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Is 'Precious' racist?
Is the acclaimed film, 'Precious,' about an obese African American teen an inspiring story—or just sensationalist "poverty porn"?
W

ith pivotal support from executive producers Oprah Winfrey and Tyler Perry, "Precious"— the grim story of an illiterate, obese, abused black teen—prevailed at the box office this weekend with a record $1.8 million in limited release. Though most critics gave the "resoundingly hopeful" release two large thumbs up, dissenters say it just perpetuates negative stereotypes. Is "Precious" exploitative? (Watch a trailer for "Precious")

"Precious" is a sociological horror show: Shame on Tyler Perry and Oprah Winfrey for endorsing this "orgy of prurience," says Armond White in the New York Press. This "post-hip-hop freak show" demeans black American life more than it enlightens.
"Pride & Precious"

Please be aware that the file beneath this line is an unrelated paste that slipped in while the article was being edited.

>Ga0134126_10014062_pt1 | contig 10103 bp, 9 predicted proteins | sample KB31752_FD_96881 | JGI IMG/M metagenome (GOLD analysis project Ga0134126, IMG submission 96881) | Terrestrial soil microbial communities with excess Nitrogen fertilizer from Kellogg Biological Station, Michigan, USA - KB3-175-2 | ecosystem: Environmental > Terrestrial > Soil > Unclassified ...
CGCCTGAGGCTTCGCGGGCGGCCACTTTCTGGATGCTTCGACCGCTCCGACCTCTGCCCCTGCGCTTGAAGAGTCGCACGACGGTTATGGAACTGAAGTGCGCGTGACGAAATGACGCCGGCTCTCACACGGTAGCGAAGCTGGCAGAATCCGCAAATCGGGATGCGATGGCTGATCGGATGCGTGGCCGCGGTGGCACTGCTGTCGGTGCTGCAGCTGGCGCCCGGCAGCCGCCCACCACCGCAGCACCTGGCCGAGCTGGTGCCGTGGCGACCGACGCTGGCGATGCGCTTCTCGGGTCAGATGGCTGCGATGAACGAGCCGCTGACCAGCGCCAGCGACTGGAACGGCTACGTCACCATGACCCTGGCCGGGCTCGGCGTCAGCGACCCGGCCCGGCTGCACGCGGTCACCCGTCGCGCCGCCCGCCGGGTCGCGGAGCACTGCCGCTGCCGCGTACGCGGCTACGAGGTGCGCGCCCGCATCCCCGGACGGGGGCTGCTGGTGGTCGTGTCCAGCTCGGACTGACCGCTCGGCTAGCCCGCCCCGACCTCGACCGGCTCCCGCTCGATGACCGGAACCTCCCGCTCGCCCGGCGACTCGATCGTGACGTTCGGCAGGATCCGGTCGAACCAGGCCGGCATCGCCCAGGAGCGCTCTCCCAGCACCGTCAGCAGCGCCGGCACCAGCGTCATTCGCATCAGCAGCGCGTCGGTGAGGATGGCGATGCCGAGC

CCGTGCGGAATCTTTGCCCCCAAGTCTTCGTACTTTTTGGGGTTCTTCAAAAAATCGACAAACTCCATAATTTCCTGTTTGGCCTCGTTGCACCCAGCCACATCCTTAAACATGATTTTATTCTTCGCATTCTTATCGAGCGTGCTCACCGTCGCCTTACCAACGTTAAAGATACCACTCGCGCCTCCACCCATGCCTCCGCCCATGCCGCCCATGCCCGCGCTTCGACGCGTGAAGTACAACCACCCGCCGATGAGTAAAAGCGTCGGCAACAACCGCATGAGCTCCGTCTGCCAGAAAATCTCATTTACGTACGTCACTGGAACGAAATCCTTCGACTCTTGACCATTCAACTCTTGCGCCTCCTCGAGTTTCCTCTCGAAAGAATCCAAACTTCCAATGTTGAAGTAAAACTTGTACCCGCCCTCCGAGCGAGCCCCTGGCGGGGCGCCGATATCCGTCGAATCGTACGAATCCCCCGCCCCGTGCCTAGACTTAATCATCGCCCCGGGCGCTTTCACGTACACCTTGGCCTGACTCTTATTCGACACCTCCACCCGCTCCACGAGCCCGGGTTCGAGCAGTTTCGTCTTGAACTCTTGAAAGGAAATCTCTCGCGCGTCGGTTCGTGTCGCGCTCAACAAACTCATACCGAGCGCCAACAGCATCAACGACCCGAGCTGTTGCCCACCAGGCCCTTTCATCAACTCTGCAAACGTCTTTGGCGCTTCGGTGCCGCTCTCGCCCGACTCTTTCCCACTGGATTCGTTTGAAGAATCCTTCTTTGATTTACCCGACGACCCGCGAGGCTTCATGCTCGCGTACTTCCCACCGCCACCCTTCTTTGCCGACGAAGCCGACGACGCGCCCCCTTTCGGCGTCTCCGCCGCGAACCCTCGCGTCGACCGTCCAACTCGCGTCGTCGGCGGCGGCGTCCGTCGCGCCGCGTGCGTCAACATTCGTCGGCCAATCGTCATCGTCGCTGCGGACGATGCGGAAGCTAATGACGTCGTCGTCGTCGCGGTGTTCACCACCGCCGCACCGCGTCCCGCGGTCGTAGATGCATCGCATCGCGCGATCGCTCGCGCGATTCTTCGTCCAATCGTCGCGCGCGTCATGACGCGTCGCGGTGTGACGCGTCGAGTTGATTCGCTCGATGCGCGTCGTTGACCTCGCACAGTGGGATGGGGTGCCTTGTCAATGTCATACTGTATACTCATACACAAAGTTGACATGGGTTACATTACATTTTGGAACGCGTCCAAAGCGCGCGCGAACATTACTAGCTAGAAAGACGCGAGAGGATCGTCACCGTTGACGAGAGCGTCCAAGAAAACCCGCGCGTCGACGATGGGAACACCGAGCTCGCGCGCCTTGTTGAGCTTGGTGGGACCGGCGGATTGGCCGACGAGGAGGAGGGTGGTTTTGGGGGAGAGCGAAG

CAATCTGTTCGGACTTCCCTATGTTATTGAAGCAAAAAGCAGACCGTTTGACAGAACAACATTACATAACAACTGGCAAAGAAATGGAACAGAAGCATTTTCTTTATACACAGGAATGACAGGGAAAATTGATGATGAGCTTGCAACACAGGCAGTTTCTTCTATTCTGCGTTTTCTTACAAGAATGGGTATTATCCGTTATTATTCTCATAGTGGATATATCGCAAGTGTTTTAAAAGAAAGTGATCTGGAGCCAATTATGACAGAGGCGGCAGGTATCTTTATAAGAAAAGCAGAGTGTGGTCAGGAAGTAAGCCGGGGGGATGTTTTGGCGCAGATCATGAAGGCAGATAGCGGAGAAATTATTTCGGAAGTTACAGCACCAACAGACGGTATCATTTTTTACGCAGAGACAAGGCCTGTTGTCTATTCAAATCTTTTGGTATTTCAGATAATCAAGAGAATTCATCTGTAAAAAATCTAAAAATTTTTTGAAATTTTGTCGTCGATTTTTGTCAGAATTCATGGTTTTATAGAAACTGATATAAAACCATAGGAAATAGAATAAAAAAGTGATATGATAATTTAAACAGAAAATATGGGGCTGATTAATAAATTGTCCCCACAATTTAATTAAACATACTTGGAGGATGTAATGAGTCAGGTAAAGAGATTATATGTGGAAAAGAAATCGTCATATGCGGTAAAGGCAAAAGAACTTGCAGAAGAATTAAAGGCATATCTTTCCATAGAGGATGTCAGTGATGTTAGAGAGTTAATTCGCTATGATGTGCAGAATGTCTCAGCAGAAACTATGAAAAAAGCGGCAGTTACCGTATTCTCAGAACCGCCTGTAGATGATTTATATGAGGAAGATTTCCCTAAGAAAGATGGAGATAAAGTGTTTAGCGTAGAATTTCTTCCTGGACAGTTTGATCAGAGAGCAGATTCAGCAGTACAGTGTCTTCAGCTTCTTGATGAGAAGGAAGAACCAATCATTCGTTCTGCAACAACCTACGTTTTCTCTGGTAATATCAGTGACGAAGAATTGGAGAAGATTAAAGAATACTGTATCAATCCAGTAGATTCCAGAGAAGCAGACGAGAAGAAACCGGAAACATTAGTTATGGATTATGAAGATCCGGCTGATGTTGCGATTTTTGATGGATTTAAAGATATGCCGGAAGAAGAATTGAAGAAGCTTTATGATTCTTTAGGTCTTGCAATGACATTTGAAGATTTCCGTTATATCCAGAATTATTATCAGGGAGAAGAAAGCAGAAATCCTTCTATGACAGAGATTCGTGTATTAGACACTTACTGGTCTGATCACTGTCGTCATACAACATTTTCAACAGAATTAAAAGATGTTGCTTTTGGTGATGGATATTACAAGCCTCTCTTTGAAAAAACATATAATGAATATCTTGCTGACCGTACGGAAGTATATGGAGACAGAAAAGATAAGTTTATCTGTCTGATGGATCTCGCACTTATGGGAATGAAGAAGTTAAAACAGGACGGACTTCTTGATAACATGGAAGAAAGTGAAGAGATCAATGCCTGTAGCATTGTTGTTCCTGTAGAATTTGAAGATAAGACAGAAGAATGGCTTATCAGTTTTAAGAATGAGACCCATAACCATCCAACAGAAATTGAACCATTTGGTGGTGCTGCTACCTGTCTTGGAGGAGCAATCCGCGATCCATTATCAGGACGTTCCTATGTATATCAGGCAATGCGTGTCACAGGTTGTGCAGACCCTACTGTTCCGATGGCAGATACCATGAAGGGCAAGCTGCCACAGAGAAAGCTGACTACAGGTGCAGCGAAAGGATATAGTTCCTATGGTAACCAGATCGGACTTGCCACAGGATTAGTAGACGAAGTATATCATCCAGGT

Critics who cry "racist" are missing the point:
"I wish I could agree with those who say 'Precious' is just one more movie that feeds [African Americans'] vision of ourselves as victims," says Raina Kelley in Newsweek. What’s really outrageous is that the film, set in 1987, "is a period piece that feels like a documentary." Hardly anything has changed in the 20 years since.
"Precious": Has the Black Ghetto Changed?

The controversy is overshadowing the film: "Precious" was set to be "this year’s requisite heartwarming movie story," says The Wall Street Journal's Speakeasy blog. "Ah, not so fast." Audiences might just avoid a film that raises such “thorny questions” about how Hollywood handles issues of race and class: Who wants to suffer through a "downer" movie if it’s not a "must-see masterpiece”?
"'Precious' Reviews Divided on Issues of Sex, Race and Class"

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